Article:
even though his real name was Caleb.
honey,” my mom said.
“I finally got a hang
of the Arabic swear words and then shoved the leader against a wall,
and that’s why,” he said.
shove people, Caleb,” Dad said.
“Daddy,” I said.
“Don’t you think it’s better to let him handle things himself?
I mean, it’s not like you’re the one going to an Israeli
said. “I think he’s handling things fine. I don’t know what I
would have done if I was in his place. I was just informing him of
the kneejerk moral abstraction which I was reacting to him with.”
That left me silent.
Mother said. “Why don’t you go up to your room now for that?”
I giggled. But I
wouldn’t be calling Daddy “Daddy” for quite a while.
“So, how was your
fabulous,” I responded. I wiped the lasagna from my mouth with my
duck-colored napkin (the ones we had brought from the States). “Give
me some more lima beans, will you, Dad?”
Daddy grimaced and
He will always be Daddy
“My day was actually
amazing,” I said to them in spite of myself.
“Jimmy came this
close to scoring a goal in practice, and I got a job offer.”
“Oh, common, babe,”
my smart-ass brother said. “You’re not even qualified to work.”
dipshit,” I fired back. “I am.”
my father held up his hands. And you wonder why I call him “Daddy.”
He gives me the creeps.
“Um, guys, you want
any dessert?” asked Mom.
…nation or ethnicity
or something else… search the web
Is Judaism a movement
or a philosophy? That’s certainly not a question I’d been asking
myself the sixteen years I’d been alive.
First of all, who
cared? I mean, I know Rabbi WhatsHisName did and all that, and
probably cared about the outcome enough to rig it so that we would
all turn into his prostrating, black-clad puppets. At least we had
freedom of choice. That we could agree on.
I know Rabbi
Klinghoffer probably knew the head of the committee which picks the
questions and so he probably rigged the entire thing himself, making
me and Neelee and Unknown Candidate #3 have to strain and sweat as
hard as we could, for our ultimate betterment, of course. He probably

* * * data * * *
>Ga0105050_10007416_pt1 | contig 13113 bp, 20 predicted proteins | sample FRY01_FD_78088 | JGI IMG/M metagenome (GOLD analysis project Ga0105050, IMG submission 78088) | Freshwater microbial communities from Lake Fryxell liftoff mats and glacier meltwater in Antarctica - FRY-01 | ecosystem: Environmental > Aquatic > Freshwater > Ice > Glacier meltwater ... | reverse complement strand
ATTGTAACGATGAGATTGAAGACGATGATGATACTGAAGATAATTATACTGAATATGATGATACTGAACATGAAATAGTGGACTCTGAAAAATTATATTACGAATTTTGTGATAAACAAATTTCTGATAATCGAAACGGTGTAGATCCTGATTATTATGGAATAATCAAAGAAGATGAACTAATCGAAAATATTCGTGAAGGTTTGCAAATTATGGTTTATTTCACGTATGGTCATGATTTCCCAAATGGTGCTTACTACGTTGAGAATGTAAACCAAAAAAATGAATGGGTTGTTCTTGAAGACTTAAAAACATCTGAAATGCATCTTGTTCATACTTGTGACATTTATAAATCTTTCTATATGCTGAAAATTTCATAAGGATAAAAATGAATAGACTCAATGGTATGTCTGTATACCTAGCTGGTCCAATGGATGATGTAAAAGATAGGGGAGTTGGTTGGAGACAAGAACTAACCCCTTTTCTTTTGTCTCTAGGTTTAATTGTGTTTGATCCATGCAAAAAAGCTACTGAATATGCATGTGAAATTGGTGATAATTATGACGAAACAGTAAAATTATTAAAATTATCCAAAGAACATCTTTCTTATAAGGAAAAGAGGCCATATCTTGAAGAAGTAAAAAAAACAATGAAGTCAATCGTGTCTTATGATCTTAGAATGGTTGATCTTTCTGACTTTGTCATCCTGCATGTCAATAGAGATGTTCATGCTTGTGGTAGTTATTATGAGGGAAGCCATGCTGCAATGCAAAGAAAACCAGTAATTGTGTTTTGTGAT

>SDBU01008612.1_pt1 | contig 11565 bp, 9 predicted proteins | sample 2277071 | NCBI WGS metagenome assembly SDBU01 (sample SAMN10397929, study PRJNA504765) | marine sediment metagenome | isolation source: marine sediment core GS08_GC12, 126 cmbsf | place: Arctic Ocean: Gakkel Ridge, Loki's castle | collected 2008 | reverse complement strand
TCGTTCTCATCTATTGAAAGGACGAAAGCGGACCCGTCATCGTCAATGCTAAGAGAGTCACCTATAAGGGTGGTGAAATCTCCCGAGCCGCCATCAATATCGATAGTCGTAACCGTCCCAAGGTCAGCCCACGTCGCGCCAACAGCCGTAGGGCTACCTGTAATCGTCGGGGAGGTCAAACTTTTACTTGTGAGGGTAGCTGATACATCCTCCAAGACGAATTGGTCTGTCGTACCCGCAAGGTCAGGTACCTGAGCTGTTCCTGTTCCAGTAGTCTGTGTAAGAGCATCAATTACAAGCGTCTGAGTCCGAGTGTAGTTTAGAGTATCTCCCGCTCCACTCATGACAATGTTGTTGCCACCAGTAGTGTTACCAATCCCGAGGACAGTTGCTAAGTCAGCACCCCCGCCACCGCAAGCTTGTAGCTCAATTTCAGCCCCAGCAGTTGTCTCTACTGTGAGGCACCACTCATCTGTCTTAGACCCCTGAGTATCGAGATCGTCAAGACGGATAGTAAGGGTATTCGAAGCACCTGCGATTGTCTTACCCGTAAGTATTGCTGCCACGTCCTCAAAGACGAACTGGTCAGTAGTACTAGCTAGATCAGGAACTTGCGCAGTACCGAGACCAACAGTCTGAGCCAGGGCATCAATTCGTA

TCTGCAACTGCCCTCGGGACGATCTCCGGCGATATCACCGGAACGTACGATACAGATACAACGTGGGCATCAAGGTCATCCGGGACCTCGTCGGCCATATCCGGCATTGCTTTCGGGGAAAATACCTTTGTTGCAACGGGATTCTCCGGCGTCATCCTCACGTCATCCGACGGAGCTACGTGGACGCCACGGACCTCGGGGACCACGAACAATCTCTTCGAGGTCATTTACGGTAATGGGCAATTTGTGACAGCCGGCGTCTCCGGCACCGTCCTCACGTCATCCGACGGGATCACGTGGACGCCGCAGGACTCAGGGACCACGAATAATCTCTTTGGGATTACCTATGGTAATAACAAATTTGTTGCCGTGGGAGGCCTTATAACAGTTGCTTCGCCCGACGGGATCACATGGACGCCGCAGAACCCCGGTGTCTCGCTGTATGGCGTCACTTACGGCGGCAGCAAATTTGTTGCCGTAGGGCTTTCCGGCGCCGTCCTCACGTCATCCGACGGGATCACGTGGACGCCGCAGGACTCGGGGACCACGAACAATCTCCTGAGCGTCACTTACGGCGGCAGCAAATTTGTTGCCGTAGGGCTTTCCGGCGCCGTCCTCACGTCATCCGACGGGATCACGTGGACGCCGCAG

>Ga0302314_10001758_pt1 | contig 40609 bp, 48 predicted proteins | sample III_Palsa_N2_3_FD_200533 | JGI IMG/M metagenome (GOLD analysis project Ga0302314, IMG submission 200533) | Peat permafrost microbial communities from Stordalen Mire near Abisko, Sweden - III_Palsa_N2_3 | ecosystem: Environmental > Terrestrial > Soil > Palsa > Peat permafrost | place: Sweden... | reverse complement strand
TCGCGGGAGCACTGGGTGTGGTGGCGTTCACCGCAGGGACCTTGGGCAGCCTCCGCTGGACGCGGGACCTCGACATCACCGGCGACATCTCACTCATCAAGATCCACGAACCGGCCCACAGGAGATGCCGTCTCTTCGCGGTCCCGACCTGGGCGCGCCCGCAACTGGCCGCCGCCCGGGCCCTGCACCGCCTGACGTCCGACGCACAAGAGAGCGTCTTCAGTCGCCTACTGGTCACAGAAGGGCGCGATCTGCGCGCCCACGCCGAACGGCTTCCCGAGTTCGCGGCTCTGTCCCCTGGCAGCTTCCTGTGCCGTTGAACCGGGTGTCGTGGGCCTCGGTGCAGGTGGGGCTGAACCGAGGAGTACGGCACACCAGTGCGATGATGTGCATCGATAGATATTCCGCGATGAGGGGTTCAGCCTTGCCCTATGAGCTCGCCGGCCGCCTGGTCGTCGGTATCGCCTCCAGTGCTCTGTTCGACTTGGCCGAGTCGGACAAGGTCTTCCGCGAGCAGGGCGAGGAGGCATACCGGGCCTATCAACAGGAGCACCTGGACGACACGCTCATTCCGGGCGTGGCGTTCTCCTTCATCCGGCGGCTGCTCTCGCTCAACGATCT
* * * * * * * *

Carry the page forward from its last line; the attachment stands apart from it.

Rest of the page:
picked it right after I arrived in school, so he could see me
represent the liberal elements in Judaism and thus be shamed before
the Ultra-Orthodox anti-feminist bigots which would populate the
coliseum. Let us rejoice.
So it was that I set
about this task, answering this question, along with Neelee and
Unnamed Person #3, with a heavy heart. Of course, the first task we
had was to pick our mandatory third teammate.
“Haven’t done that
since you stopped playing kickball,” Chris said the next night.
“Aw, shutup, Chris,”
said, surprisingly, my dad.
spouted my mom. “You must learn manners.”
“Who are you, his
mom?” I moaned. “Gimme a break.”
“Maybe when your
balls drop you can start playing kickball again,” Chris said.
“Fucking jerk,” I
“So how’s Jimmy?”
Chris said when we had gotten upstairs.
“What do you really
want to ask,” said I.
“Oh, you mean, did
you do him yet?” he pantomimed.
“Where did you hear
that?” I asked, horrified. You know, I can be genuinely
“Honey?” called my
mom from downstairs.
“She means you,”
“I overhear your
phone calls,” he said, licking his lips. “Sexy sluts.”
Now where’d he learn
language like that?
I suppose Rabbi
Klinghoffer must be thinking of me as quite the obnoxious slut, as by
now he will have read this book and all the materiel herein—but
perhaps his kids won’t. Perhaps his kids will hold me up as the
standard of moral behavior; their father worshiped idolatry, and now
they are free. They are free to enter the promised land.
I mean, it’s not like
I’m a total sinner. I do volunteer in some foreign
countries. Like Kenya. And I sleep on the floor from time to time.
Bet he doesn’t do